Britain's motorists are facing a 'pothole crisis' after the pre-Christmas freeze left the nation's roads blighted with cracks and holes.
Broken alloys, cracked wheel arches and burst tyres have become a symptom of the cavernous potholes that now pockmark the UK roads.
According to the RAC 60 per cent of drivers think the roads are worse than a year ago, naming road surface quality as the main issue.
Experts in highway management state the rapid freeze and thawing cycles the country has experienced over the last month have made potholes worse.
Dazie Warne, 27, hit a water-filled pothole in Ashford, Kent, on New Year's Eve, damaging both her front and back tyre on one side.
She said: "I pulled into the tyre garage two minutes away from where it happened.
"Three other people pulled in while I was there waiting to get picked up.
"They had all just gone down that same pothole."
Declan Moriarty, 32, paid £120 to fix his tyre after hitting a pothole on the A20 in Kent, creating a dangerous bulge in the tyre surface.
Despite this Kent County Council council denied his claim for reimbursement as it the damage was deemed "non-critical".
Potholes cost UK councils over £3.7 million in compensation in 18 months between 2018 and 2019.
However according to the AA potholes only cost an average of £39.80 each to fix.
David Ward, secretary of Tenterden Labour branch in Kent described the situation in his county as "deadly serious".
He said: "It is very concerning as there are about 20 potholes in East Cross – the whole road surface is breaking up.
"It is reaching ludicrous proportions. It is an astonishing degree of neglect and it's just a matter of time before someone is hurt."
Maria Saintey from Cambridge, Cambs, said: "My daughter damaged her tyre on Limekiln Road and had to pay £137 to get a new one.
"While she was changing tyres on the same road it happened to another vehicle."
Nicola Willis thought she had hit something from the thud her nephew's vehicle made in Cambridge, which turned out to be a pothole causing a puncture.
In Glasgow, Paul Christopher Clements hit a pothole that shredded his tyre in the Bannerman area on Jan 3.
This is despite the road being reported to the council multiple times in 2022.
He phoned Glasgow City Council who said there was "nothing they could do".
Across Scotland only 15.76 per cent of pothole claims were paid out in 2021-2022, but it was the city of Glasgow that saw the lowest rate of compensation for pothole damage.
Only 3 per cent of Glasgow drivers' 3,000 claims were reimbursed between 2018 and 2021.
It is a postcode lottery as to whether compensation claims will be paid, with one Scottish council paying out 42.8 per cent of its cases in one year.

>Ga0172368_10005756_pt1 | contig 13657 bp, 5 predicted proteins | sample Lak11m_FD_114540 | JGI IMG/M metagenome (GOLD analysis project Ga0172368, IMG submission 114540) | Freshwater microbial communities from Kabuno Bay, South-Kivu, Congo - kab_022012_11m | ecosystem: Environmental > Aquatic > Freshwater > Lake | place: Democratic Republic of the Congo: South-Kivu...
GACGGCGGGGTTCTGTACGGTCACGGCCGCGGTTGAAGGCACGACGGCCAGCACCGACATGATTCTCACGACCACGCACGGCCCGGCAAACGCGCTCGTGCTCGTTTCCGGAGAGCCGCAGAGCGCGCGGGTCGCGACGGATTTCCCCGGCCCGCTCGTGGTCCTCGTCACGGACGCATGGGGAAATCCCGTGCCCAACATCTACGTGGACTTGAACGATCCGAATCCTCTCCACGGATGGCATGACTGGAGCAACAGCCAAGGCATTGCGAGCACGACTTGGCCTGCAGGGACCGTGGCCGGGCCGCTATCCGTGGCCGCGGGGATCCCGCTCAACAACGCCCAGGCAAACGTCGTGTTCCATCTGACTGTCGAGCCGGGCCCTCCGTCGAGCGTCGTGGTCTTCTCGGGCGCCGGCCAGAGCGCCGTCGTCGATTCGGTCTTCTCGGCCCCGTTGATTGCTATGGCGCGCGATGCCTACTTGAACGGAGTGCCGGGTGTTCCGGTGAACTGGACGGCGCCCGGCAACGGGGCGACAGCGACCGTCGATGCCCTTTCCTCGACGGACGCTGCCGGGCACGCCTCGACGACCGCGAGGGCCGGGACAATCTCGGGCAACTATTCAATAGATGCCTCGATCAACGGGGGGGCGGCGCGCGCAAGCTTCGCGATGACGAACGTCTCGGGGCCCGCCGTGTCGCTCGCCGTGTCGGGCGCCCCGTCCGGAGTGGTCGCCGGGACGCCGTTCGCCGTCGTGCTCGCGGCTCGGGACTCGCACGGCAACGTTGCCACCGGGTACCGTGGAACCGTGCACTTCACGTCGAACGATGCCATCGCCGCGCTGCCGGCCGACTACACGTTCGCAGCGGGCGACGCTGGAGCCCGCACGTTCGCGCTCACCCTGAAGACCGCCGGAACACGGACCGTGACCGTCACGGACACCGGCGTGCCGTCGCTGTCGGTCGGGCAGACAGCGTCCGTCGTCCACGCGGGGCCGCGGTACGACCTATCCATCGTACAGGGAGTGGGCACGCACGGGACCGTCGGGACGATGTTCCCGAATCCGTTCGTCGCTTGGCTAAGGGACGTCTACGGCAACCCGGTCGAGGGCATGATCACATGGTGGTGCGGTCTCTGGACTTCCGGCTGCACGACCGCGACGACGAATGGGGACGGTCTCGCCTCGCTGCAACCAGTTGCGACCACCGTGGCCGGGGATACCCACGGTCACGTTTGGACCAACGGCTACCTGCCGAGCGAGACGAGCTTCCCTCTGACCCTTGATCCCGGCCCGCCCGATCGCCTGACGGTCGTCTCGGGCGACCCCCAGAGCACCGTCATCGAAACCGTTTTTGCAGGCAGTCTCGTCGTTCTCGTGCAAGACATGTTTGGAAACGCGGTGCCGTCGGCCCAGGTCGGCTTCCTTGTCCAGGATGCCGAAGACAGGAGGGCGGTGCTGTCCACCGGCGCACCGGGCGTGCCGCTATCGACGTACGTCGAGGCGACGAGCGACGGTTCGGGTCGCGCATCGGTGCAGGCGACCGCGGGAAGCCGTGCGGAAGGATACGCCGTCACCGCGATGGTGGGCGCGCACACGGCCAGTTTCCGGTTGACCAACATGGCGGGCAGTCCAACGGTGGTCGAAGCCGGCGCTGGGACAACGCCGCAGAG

Last year the national government spent £6.6 billion upgrading and maintaining local roads and £5.6 billion on national roads in the UK.
But some say councils need a complete rethink in order to address the widening issue of potholes.
Stephen Morgan, 67, a retired council worker from Cambridge said: "I've had to swerve my vehicle to avoid the potholes in the city.
"There seems to be no forward-thinking about this issue, possibly due to a lack of manpower.
"Councils are sued regularly for this issue, but they could anticipate the bad weather and do something about it.
"The Greater Cambridge Partnership was given £24 million to upgrade Milton Road near where I live. Surely this can be used to resurface it."
West Sussex County Council said it would take a more "holistic approach" to solving its pothole problem after refilling 22,000 potholes between April and October 2022.
The council had paid out £250,000 in compensation for damage over the last four years, in one severe case paying £19,000.
Glyn Barnett suffered two wheel cracks and three punctures due to potholes around Meldreth and Shepreth in Cambridgeshire.
He didn't gain any compensation but stated the issue is bigger than individual holes- the roads need completely resurfacing.
A spokesperson from Kent County Council said: “Due to the weather we have experienced of late; wet, sub-zero for a period, the freeze and the thaw cycle rapidly increases areas of deterioration into potholes.
“We will continue to monitor and take any necessary action.
"We are currently working through all reported ones and will raise jobs to have these repaired as soon as possible.
“We continue to encourage the public to report all issues via our website.”